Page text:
authentication mechanisms [RFC3118]).

   Ongoing discussion of opportunistic TLS (connections without CA
   validation, [draft-hoffman-uta-opportunistic-tls]) may be relevant to

6.  Acknowledgements

   We would like to thank Stephane Bortzmeyer, Brian Haberman, Paul
   Hoffman, Kim-Minh Kaplan, Bill Manning, George Michaelson, Eric
   Osterweil and Glen Wiley for reviewing this Internet-draft.

7.  References

7.1.  Normative References

   [RFC1034]  Mockapetris, P., "Domain names - concepts and facilities",
              STD 13, RFC 1034, November 1987.

   [RFC1035]  Mockapetris, P., "Domain names - implementation and
              specification", STD 13, RFC 1035, November 1987.

   [RFC2119]  Bradner, S., "Key words for use in RFCs to Indicate
              Requirement Levels", BCP 14, RFC 2119, March 1997.

   [RFC5077]  Salowey, J., Zhou, H., Eronen, P., and H. Tschofenig,
              "Transport Layer Security (TLS) Session Resumption without
              Server-Side State", RFC 5077, January 2008.

   [RFC5246]  Dierks, T. and E. Rescorla, "The Transport Layer Security

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              (TLS) Protocol Version 1.2", RFC 5246, August 2008.

   [RFC6891]  Damas, J., Graff, M., and P. Vixie, "Extension Mechanisms
              for DNS (EDNS(0))", STD 75, RFC 6891, April 2013.

7.2.  Informative References

              Infosec Island Admin, "CA Compromise", January 2012, <http

   [RFC1939]  Myers, J. and M. Rose, "Post Office Protocol - Version 3",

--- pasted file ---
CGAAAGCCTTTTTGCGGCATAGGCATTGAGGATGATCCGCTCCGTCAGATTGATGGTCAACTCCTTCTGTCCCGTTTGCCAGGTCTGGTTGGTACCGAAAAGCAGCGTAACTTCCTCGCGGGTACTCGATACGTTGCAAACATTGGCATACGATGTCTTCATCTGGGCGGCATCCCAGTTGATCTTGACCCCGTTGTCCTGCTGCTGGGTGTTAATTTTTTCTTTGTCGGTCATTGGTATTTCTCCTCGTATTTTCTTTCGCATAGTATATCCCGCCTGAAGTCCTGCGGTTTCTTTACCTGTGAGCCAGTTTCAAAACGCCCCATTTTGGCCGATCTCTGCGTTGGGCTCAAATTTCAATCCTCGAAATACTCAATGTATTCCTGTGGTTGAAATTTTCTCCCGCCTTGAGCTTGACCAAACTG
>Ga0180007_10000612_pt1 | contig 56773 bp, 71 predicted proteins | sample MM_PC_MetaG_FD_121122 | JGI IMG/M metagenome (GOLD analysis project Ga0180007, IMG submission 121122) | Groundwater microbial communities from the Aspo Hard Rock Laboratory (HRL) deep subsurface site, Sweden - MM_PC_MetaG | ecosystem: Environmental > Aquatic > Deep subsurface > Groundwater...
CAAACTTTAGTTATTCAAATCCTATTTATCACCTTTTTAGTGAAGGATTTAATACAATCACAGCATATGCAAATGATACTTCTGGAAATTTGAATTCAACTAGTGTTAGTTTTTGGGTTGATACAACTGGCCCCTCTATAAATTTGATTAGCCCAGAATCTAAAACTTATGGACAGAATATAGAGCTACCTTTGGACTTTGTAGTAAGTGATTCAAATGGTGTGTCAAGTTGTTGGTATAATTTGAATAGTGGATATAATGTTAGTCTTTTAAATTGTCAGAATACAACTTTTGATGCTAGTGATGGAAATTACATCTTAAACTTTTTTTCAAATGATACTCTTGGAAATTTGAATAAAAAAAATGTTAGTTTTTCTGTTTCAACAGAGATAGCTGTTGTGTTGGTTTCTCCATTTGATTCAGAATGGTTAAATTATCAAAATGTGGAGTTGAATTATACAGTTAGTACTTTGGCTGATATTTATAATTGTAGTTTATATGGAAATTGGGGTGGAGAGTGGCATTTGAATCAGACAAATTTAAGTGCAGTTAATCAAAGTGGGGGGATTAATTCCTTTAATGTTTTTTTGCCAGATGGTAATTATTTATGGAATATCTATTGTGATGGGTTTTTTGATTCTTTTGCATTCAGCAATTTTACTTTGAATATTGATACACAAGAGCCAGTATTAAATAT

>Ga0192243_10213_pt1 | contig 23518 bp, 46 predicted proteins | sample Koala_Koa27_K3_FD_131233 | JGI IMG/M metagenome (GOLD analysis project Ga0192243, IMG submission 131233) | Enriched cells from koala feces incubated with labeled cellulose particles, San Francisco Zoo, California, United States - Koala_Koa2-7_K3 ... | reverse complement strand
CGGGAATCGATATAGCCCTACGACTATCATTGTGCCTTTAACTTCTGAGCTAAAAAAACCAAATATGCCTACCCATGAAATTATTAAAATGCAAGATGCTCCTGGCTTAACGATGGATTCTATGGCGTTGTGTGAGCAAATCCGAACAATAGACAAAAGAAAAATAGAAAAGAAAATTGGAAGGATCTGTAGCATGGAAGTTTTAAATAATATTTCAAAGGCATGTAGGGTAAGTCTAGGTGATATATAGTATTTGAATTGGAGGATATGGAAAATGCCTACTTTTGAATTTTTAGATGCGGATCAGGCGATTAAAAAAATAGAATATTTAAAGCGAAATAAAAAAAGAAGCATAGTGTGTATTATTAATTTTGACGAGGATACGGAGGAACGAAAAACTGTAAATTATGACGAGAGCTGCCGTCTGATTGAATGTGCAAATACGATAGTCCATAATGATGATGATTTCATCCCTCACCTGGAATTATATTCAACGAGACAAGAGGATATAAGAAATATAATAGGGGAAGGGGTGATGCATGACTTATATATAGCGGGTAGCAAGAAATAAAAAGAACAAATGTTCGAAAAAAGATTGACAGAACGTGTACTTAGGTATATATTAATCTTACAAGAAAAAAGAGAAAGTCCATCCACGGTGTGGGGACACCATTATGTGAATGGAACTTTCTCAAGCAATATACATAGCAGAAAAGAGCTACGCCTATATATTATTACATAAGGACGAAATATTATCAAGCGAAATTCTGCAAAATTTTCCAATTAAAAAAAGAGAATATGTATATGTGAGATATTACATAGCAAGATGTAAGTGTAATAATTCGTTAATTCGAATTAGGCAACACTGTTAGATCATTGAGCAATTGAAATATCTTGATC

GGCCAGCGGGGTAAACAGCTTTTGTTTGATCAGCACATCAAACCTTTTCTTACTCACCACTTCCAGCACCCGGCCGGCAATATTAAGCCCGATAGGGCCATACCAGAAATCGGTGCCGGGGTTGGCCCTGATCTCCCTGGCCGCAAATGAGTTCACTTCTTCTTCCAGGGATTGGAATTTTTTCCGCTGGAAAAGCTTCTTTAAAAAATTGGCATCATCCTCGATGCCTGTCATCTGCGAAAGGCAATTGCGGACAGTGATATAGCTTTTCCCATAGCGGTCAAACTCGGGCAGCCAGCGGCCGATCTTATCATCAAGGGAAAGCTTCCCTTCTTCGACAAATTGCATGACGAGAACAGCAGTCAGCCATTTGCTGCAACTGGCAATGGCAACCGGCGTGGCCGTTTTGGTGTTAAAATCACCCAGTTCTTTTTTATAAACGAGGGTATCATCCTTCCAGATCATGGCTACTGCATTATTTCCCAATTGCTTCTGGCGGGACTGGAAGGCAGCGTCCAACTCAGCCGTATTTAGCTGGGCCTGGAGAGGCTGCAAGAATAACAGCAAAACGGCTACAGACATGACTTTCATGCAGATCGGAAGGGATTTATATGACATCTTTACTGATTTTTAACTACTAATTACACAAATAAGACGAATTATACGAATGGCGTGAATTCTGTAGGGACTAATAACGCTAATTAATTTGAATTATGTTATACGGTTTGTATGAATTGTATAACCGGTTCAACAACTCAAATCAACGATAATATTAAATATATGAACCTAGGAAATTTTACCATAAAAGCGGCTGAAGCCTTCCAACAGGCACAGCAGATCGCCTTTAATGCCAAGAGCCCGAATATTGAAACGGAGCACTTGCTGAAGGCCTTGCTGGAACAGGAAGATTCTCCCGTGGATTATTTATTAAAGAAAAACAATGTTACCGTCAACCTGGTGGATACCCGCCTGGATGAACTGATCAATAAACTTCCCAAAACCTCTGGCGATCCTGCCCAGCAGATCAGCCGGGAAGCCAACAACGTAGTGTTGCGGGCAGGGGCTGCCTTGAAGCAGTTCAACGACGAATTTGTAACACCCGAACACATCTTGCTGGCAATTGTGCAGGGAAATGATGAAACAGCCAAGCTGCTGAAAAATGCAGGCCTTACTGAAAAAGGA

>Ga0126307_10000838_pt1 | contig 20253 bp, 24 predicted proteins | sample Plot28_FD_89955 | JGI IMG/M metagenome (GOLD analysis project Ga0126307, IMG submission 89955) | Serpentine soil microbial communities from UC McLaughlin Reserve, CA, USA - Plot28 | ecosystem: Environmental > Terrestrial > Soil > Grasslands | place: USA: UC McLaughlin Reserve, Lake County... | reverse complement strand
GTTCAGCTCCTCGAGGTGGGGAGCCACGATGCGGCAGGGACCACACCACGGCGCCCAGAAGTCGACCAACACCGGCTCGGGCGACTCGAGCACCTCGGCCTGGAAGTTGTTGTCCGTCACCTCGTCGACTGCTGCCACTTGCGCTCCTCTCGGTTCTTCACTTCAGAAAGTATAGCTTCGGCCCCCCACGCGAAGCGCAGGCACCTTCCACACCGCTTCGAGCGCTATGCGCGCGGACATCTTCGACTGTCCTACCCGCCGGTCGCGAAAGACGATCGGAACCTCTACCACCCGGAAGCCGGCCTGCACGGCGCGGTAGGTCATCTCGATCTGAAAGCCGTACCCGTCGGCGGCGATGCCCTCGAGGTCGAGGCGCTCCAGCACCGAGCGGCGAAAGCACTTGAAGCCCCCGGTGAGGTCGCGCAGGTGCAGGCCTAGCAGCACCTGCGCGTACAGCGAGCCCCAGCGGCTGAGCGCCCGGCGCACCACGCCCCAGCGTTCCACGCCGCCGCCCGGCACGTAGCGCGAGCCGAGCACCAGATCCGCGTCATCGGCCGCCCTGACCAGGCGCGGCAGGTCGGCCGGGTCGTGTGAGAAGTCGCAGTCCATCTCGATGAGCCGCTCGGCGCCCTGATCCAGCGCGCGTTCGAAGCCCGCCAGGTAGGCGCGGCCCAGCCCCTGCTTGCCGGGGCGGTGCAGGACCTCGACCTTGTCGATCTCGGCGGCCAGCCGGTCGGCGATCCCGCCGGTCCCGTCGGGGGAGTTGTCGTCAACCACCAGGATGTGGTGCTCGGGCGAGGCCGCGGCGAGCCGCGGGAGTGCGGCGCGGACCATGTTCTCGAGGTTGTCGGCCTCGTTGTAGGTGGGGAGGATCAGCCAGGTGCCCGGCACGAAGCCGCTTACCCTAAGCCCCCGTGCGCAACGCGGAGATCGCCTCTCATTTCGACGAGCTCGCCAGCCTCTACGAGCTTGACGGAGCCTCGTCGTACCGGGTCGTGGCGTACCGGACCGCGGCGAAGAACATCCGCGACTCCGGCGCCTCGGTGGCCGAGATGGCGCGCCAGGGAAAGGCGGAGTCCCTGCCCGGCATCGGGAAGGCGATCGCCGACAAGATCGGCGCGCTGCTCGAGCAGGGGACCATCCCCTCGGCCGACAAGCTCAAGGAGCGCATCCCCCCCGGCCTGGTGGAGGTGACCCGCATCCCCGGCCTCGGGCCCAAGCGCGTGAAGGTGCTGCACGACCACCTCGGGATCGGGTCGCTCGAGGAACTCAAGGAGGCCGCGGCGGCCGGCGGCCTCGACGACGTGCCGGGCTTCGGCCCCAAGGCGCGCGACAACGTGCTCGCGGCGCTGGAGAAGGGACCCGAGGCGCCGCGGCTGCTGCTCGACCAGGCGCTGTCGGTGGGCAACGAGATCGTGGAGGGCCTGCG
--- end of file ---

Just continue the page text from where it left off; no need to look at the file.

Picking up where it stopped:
STD 53, RFC 1939, May 1996.

   [RFC2131]  Droms, R., "Dynamic Host Configuration Protocol",
              RFC 2131, March 1997.

   [RFC2595]  Newman, C., "Using TLS with IMAP, POP3 and ACAP",
              RFC 2595, June 1999.

   [RFC2818]  Rescorla, E., "HTTP Over TLS", RFC 2818, May 2000.

   [RFC3118]  Droms, R. and W. Arbaugh, "Authentication for DHCP
              Messages", RFC 3118, June 2001.

   [RFC3207]  Hoffman, P., "SMTP Service Extension for Secure SMTP over
              Transport Layer Security", RFC 3207, February 2002.

   [RFC3234]  Carpenter, B. and S. Brim, "Middleboxes: Taxonomy and
              Issues", RFC 3234, February 2002.

              4rev1", RFC 3501, March 2003.

   [RFC4033]  Arends, R., Austein, R., Larson, M., Massey, D., and S.
              Rose, "DNS Security Introduction and Requirements",
              RFC 4033, March 2005.

   [RFC4892]  Woolf, S. and D. Conrad, "Requirements for a Mechanism
              Identifying a Name Server Instance", RFC 4892, June 2007.

   [RFC5280]  Cooper, D., Santesson, S., Farrell, S., Boeyen, S.,
              Housley, R., and W. Polk, "Internet X.509 Public Key
              Infrastructure Certificate and Certificate Revocation List